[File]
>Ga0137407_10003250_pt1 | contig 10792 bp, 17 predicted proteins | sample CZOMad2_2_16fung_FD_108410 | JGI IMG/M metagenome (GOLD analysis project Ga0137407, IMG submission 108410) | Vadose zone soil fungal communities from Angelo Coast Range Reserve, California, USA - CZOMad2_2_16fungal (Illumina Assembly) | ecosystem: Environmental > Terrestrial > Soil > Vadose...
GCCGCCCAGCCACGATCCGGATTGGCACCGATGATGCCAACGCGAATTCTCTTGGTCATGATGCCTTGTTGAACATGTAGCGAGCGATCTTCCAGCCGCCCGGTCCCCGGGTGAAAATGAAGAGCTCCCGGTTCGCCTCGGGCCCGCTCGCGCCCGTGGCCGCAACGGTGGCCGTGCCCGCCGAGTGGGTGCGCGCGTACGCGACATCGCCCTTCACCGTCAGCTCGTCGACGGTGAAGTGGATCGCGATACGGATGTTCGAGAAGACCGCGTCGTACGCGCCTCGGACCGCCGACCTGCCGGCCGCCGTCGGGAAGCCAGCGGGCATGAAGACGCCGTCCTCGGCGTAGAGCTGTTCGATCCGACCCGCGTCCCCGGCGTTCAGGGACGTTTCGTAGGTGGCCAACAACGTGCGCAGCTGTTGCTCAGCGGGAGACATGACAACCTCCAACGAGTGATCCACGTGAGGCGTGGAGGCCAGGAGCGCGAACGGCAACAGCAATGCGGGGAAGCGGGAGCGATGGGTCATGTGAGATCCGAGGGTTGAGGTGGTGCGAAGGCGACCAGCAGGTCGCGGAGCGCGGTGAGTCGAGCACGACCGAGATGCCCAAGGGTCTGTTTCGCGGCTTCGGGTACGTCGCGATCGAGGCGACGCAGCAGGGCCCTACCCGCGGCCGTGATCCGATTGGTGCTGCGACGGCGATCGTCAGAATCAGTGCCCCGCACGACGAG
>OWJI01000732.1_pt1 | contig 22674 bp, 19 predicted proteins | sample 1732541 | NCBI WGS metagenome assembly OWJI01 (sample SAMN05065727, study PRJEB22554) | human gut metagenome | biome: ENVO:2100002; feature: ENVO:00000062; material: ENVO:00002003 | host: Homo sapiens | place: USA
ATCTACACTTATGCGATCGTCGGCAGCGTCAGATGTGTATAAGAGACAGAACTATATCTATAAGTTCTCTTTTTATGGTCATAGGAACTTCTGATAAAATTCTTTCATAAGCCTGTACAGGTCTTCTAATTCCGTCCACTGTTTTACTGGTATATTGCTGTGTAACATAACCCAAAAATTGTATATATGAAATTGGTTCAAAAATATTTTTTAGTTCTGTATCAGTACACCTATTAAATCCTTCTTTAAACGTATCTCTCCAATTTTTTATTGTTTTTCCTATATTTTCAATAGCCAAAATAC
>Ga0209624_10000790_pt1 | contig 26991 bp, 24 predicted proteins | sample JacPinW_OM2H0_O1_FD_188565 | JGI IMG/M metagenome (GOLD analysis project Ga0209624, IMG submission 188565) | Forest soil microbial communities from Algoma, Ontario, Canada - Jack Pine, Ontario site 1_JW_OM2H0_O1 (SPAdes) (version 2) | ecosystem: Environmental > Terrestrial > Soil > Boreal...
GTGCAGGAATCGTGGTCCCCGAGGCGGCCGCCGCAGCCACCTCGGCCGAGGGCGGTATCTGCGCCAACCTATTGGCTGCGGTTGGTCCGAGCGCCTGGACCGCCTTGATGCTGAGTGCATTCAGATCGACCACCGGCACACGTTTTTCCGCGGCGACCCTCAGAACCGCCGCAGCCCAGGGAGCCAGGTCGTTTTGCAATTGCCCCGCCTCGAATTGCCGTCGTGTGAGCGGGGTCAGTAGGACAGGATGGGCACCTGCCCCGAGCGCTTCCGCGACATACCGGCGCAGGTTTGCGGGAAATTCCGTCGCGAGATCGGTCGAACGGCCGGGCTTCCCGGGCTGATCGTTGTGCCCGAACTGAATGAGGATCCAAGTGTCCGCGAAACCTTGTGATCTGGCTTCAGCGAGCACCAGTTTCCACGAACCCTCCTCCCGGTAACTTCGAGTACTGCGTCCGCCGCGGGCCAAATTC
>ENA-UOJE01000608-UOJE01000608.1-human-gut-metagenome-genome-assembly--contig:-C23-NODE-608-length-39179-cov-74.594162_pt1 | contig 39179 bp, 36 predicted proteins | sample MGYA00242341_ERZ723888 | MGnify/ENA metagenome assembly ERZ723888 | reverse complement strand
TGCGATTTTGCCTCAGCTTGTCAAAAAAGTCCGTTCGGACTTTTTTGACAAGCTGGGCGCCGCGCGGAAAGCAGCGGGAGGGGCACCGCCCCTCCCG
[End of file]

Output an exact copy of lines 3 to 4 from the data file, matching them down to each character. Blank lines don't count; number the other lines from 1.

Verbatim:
>OWJI01000732.1_pt1 | contig 22674 bp, 19 predicted proteins | sample 1732541 | NCBI WGS metagenome assembly OWJI01 (sample SAMN05065727, study PRJEB22554) | human gut metagenome | biome: ENVO:2100002; feature: ENVO:00000062; material: ENVO:00002003 | host: Homo sapiens | place: USA
ATCTACACTTATGCGATCGTCGGCAGCGTCAGATGTGTATAAGAGACAGAACTATATCTATAAGTTCTCTTTTTATGGTCATAGGAACTTCTGATAAAATTCTTTCATAAGCCTGTACAGGTCTTCTAATTCCGTCCACTGTTTTACTGGTATATTGCTGTGTAACATAACCCAAAAATTGTATATATGAAATTGGTTCAAAAATATTTTTTAGTTCTGTATCAGTACACCTATTAAATCCTTCTTTAAACGTATCTCTCCAATTTTTTATTGTTTTTCCTATATTTTCAATAGCCAAAATAC